As for an FM switchover, it will only happen if we make a clear case to listeners on the benefit of change, because evidence shows that when they switch to digital they like it and don't want to go back.

However, my sense is that what seemed unlikely to most people two years ago is now looking possible and may well become inevitable.

Tim Davie is Director of Audio & Music


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  • rate this

    Comment number 1.

    After three progressively more expensive DAB radios I have gone back to analogue radio.My reasons for this are inconsistency of signal affecting quality of reception,the annoyingly long aerials in my kitchen,the inferior quality of a Roberts very expensive radio.
    In addition the fact that digital radios can use up to 3 or 4 times the energy of an analogue radio makes it far less viable.
    Why do no mp3 players feature DAB radio?

  • rate this

    Comment number 2.

    And there is the time delay whilst the signal is processes which is apparent when listening in one room on good old VHF and in another with DAB - so who can trust the time signal's pips on DAB?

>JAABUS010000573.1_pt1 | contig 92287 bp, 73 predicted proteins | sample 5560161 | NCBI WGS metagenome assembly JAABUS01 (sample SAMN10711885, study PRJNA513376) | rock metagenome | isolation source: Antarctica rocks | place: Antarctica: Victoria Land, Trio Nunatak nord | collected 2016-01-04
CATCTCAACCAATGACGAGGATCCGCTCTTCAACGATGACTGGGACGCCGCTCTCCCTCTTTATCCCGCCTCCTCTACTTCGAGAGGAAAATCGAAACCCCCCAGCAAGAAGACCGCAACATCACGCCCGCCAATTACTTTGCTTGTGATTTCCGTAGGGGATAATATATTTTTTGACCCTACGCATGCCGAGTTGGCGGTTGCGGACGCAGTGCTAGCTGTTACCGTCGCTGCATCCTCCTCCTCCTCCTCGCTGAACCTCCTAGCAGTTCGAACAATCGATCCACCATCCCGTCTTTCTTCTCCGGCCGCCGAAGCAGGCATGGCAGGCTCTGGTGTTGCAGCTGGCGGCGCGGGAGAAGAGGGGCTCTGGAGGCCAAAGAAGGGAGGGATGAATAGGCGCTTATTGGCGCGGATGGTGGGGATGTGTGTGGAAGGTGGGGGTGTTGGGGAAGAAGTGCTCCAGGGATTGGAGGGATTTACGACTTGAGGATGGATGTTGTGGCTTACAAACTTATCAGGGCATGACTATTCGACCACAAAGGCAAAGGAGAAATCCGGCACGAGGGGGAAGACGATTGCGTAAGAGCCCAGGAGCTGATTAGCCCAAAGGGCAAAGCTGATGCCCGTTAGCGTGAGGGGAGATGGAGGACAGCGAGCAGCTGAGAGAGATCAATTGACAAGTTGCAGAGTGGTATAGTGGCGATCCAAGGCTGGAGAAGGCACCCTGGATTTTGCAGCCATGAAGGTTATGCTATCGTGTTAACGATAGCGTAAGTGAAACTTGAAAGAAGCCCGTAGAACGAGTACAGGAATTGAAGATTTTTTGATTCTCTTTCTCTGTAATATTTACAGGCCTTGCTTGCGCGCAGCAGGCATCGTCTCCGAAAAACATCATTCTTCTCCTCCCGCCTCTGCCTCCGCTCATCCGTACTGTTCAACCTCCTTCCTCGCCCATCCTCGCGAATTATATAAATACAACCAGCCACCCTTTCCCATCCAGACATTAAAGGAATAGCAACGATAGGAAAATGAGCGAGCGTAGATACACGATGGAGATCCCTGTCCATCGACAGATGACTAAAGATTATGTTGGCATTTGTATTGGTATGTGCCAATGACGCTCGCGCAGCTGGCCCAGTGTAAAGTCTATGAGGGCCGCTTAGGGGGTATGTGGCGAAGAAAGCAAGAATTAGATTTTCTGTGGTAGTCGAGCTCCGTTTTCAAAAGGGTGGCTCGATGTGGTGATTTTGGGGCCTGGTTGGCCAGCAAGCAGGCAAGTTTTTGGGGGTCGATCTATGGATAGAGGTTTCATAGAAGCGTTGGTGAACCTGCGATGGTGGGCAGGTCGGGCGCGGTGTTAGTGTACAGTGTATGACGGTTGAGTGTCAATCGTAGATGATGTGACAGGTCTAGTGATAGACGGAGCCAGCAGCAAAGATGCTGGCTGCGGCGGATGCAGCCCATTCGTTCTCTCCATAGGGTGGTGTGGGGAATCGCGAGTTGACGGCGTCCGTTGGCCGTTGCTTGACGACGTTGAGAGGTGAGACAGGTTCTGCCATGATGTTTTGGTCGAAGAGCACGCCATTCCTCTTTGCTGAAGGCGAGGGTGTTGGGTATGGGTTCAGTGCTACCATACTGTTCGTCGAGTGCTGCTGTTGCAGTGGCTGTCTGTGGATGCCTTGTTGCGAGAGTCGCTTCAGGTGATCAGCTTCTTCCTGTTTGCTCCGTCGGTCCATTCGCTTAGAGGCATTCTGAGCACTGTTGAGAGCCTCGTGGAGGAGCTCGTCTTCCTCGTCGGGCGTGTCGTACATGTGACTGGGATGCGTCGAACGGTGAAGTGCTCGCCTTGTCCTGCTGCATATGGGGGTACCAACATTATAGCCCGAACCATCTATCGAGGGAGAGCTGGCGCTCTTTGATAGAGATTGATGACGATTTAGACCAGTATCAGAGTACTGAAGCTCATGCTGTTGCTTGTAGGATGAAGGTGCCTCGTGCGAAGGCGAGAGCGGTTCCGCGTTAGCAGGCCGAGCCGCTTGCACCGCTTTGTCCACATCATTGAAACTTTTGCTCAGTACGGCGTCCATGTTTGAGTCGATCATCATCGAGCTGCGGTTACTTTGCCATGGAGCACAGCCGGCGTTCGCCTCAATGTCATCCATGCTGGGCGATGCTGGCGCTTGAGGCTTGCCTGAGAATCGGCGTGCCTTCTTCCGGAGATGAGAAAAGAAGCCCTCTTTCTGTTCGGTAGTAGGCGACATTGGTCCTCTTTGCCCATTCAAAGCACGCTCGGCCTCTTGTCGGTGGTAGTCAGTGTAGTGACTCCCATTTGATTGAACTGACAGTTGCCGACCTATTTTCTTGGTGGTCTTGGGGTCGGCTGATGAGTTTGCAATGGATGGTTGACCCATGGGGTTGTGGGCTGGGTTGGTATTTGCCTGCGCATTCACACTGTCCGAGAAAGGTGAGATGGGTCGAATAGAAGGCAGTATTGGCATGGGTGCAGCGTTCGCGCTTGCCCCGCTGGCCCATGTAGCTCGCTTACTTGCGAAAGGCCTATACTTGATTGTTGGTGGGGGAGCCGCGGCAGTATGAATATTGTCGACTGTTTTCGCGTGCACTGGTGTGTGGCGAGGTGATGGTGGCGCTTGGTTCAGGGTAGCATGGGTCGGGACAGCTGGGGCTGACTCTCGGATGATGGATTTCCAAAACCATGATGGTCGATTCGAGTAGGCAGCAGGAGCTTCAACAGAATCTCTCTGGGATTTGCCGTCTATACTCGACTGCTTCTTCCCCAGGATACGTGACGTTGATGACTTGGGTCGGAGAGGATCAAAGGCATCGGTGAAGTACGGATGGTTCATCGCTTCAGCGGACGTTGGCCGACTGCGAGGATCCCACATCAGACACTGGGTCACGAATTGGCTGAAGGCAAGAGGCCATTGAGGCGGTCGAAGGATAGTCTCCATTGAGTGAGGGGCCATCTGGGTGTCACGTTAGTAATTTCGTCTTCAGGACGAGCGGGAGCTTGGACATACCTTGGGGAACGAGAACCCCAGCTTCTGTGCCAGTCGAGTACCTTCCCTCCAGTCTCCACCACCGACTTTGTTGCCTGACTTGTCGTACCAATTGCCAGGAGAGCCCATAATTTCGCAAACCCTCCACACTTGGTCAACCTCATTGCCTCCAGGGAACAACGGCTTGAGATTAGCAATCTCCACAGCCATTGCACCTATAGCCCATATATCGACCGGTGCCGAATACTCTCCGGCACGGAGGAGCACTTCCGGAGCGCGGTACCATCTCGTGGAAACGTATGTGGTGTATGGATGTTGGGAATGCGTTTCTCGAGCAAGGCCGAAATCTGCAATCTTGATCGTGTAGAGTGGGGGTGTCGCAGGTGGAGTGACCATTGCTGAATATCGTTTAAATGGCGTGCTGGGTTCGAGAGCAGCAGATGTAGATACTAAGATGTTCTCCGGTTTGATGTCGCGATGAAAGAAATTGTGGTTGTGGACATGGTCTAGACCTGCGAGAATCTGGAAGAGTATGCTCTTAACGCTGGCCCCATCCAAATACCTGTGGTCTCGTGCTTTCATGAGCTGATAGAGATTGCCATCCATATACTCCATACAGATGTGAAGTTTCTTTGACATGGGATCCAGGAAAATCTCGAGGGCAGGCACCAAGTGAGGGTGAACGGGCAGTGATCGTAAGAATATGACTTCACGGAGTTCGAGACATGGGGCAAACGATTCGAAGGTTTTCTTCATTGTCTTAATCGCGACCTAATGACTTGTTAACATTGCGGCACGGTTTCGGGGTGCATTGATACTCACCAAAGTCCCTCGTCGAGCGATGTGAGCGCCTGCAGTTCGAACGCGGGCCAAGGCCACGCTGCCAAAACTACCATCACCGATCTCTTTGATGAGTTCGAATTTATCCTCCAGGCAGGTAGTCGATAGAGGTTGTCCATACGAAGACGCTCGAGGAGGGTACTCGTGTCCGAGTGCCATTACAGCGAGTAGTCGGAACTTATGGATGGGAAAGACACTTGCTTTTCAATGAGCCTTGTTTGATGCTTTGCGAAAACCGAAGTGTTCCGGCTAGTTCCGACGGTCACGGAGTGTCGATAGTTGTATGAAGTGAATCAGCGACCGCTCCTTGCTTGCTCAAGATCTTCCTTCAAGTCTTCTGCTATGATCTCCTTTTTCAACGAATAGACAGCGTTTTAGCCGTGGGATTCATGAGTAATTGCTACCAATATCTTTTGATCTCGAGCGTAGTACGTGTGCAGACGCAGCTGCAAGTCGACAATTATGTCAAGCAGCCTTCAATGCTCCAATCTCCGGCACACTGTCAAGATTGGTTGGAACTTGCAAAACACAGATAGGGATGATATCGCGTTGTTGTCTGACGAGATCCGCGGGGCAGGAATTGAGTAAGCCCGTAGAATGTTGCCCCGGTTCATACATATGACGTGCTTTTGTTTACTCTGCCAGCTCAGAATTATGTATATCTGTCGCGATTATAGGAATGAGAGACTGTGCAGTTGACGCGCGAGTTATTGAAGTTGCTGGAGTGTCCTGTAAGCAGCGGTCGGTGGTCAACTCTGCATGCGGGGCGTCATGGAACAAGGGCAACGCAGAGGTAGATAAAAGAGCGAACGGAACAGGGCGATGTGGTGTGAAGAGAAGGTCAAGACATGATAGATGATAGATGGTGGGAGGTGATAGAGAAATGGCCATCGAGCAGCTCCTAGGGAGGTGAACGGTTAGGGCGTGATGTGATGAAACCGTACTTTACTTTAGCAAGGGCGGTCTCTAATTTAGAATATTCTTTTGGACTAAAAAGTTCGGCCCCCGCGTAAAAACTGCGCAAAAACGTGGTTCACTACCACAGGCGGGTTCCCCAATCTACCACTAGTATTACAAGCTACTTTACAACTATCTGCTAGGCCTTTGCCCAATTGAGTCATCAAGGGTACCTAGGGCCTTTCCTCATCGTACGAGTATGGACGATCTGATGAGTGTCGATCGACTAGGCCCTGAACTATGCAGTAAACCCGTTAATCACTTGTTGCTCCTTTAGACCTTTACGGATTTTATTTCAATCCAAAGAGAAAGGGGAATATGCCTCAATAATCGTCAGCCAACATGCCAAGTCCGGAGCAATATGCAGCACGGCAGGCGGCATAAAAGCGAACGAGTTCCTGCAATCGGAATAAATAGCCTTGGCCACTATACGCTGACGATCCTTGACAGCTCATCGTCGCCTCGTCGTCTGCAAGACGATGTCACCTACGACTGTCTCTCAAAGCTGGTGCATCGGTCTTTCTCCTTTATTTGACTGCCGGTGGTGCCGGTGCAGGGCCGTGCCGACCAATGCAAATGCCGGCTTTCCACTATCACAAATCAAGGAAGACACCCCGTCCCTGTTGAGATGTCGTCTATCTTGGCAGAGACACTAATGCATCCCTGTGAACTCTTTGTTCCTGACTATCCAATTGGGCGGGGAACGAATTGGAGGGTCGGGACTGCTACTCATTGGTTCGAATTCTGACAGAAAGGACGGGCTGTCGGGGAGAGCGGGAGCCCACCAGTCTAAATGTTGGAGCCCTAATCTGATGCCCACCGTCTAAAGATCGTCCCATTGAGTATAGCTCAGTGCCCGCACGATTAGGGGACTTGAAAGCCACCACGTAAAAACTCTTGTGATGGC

And the sound quality is not so hot either

  • rate this

    Comment number 3.

    If it weren't for the extra stations - both BBC and other broadcasters - there wouldn't be any point in having a DAB radio.

  • rate this

    Comment number 4.

    DAB is a swing and a miss for me. With several years' head start on Digital TV, it has nowhere near the take-up that allowed analogue switch-off to proceed, and no sign that users will voluntarily start buying in enough quantities to allow compulsion.

    We have to abandon DAB. It will break every device that has already been bought, but we can't continue with a system that just isn't going to get there. A decision has to be taken on what to use instead. DAB+ - which can be employed piecemeal, part of an ensemble at a time - is an obvious step, but we can't simulcast a station in both DAB and DAB+ because there isn't space, without increasing compression on all stations.